Tea Set Eliot

A slow afternoon in Boston. You balance a cup of Earl Grey on your knee and look askew. Yes, askew, not askance. I know my teatime talk. The British taught me to keep a stiff cup in hand, to pour without spilling, to don the cozy and dance about like a party animal. That’s how they survived the blitz. Tea Set Eliot led the charge: a courageous if slightly antisemitic fellow who served as a fire warden. He extinguished many a fire by applying a dose of tea. Between bombings, he edited books written by grim conservatives with flocculent hair and thick flannels that stank in the underground in winter. But because of our advanced views, which exclude bigots of such pale demeanor, you and I can’t discuss him. Instead of idly gossiping, I have advanced my views to the brim of the Atlantic. Peering over that brim, I detect a peerage wearing a feather in its cap. That must be the shore of England. I hadn’t realized it was so near. When you finish your tea, we can wade across the pond to Cornwall and climb the cliffs and sprawl exhausted on the sod of the old homeland. More your old homeland than mine. Tea Set Eliot is long gone, but something he scrawled on a schoolyard wall still lingers. Don’t you dare read it, at least not with both eyes.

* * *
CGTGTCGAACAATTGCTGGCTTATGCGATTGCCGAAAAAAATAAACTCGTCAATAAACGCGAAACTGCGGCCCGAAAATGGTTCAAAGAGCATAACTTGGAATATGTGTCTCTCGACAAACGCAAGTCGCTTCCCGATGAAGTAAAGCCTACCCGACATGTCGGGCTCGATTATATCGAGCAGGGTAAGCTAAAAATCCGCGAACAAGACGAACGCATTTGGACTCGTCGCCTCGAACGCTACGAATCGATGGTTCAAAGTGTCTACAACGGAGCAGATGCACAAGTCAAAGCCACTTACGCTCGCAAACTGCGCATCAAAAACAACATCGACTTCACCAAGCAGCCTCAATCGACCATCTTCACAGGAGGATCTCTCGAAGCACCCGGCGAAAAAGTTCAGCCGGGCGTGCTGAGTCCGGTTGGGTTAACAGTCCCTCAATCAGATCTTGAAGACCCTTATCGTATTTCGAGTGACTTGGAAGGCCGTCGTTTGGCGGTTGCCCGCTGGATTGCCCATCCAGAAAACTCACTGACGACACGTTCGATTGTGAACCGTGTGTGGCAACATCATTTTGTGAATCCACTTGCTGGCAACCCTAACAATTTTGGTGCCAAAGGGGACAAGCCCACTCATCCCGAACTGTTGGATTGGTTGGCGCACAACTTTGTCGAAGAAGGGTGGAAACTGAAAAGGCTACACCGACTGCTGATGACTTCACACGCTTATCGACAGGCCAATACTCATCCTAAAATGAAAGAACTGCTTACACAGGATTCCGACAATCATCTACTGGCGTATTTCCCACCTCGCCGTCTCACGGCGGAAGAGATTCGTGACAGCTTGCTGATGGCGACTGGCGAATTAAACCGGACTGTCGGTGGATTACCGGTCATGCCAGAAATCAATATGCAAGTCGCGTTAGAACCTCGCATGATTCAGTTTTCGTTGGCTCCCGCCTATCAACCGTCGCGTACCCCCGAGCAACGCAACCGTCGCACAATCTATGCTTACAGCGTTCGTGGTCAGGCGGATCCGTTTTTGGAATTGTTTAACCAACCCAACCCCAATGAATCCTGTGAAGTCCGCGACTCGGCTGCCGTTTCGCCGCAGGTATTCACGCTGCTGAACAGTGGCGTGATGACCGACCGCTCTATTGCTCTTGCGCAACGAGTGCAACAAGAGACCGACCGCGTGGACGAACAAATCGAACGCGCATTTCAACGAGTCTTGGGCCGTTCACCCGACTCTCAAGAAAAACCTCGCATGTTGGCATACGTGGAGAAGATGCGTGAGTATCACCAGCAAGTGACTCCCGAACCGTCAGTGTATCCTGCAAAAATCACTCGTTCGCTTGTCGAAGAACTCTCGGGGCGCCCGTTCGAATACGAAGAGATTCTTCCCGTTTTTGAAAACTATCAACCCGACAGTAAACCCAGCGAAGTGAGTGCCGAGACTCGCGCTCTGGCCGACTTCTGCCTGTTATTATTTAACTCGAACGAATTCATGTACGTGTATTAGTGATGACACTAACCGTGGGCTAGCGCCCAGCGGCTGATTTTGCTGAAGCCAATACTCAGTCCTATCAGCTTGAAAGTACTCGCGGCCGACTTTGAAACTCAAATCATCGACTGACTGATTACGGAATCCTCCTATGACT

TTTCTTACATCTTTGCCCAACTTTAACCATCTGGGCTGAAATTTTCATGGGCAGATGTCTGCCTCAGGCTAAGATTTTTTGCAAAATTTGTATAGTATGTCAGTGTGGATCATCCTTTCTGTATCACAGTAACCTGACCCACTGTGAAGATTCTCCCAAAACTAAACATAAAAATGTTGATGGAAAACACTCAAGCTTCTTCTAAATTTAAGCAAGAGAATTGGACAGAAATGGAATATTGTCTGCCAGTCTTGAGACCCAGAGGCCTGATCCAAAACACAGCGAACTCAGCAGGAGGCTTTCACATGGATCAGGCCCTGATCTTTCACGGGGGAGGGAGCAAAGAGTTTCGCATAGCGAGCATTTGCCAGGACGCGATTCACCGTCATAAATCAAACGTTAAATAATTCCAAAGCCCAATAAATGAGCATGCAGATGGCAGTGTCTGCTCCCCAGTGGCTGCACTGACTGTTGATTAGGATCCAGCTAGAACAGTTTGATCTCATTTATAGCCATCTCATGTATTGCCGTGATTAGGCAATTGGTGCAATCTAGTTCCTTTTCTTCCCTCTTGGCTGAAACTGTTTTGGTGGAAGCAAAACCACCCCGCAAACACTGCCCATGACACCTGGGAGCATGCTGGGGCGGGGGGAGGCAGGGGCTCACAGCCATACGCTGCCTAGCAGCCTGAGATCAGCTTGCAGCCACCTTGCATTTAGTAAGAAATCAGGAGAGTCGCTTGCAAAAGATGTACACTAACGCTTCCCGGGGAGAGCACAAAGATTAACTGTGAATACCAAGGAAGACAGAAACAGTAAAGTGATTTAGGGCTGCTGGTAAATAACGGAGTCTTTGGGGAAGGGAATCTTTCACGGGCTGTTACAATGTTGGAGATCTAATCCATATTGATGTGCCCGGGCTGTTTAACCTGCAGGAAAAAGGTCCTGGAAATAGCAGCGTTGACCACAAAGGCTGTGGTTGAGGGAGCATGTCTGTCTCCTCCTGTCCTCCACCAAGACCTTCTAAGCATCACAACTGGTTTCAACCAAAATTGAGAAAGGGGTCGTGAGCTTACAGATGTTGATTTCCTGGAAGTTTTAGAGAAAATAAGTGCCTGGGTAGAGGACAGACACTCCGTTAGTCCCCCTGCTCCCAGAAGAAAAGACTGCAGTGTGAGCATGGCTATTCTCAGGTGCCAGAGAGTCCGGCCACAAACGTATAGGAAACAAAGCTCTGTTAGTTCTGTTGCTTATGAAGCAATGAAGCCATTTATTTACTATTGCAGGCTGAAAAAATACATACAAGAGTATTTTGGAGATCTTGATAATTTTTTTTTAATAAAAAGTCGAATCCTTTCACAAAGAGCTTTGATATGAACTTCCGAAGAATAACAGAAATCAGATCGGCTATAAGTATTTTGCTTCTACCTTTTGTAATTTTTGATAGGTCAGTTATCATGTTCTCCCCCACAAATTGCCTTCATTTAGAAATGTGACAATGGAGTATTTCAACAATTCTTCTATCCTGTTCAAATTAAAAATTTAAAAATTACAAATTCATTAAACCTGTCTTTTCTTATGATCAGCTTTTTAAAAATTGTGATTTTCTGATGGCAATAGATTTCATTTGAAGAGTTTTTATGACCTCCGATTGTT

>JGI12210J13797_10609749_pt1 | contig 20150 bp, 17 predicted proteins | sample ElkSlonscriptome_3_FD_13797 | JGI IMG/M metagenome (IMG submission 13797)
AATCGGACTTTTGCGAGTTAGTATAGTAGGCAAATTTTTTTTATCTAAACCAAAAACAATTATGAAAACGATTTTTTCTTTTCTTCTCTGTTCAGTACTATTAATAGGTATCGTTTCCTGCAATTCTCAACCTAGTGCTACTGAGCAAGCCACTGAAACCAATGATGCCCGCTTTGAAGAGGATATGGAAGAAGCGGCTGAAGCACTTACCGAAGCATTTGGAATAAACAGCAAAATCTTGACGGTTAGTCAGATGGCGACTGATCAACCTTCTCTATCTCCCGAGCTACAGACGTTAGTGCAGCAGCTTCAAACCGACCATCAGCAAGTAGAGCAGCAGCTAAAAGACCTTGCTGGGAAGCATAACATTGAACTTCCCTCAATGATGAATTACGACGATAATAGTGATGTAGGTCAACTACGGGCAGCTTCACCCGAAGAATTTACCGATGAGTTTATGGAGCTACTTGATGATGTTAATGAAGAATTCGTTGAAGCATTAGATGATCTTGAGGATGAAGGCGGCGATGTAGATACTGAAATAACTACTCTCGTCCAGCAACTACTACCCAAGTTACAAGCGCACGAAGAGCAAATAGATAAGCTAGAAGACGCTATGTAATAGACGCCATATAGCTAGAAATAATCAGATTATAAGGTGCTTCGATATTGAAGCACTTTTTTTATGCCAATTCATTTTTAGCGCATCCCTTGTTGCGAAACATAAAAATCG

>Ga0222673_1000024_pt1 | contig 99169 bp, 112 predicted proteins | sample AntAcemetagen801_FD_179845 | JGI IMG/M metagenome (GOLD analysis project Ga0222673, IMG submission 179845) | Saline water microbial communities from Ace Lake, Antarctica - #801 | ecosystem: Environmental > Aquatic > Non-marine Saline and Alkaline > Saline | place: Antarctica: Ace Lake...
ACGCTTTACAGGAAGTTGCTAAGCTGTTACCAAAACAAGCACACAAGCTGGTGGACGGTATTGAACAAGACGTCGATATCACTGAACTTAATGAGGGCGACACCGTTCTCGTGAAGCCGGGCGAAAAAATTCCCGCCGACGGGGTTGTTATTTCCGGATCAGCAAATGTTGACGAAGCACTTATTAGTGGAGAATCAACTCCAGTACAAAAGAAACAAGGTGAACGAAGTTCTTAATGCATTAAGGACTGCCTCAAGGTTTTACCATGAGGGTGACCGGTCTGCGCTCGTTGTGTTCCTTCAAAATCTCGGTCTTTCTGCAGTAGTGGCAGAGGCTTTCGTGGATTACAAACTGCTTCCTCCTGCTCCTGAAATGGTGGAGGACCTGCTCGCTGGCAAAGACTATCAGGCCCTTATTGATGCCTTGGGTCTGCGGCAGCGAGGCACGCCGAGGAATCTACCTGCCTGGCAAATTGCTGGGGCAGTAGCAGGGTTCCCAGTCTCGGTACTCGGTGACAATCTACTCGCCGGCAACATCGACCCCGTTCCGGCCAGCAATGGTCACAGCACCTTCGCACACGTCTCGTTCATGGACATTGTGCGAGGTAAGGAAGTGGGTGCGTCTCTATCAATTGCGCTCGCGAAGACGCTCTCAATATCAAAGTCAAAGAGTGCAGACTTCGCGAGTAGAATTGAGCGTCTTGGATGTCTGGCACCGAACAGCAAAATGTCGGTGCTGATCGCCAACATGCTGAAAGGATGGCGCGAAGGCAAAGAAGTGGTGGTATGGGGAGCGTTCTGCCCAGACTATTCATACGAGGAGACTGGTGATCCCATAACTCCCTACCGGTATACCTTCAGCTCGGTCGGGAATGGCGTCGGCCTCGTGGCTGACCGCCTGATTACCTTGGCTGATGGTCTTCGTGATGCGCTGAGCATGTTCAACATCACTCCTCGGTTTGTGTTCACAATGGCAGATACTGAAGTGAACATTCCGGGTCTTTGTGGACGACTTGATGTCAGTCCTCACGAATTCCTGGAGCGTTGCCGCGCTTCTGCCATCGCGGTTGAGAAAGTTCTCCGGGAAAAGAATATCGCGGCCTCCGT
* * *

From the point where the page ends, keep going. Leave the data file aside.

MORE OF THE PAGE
William Doreski lives in Peterborough, New Hampshire. He has taught at several colleges and universities. His forthcoming book of poetry is Mist in Their Eyes (2021). He has published three critical studies, including Robert Lowell’s Shifting Colors. His essays, poetry, fiction, and reviews have appeared in various journals.
previous page     contents     next page


Post a Comment

<< Home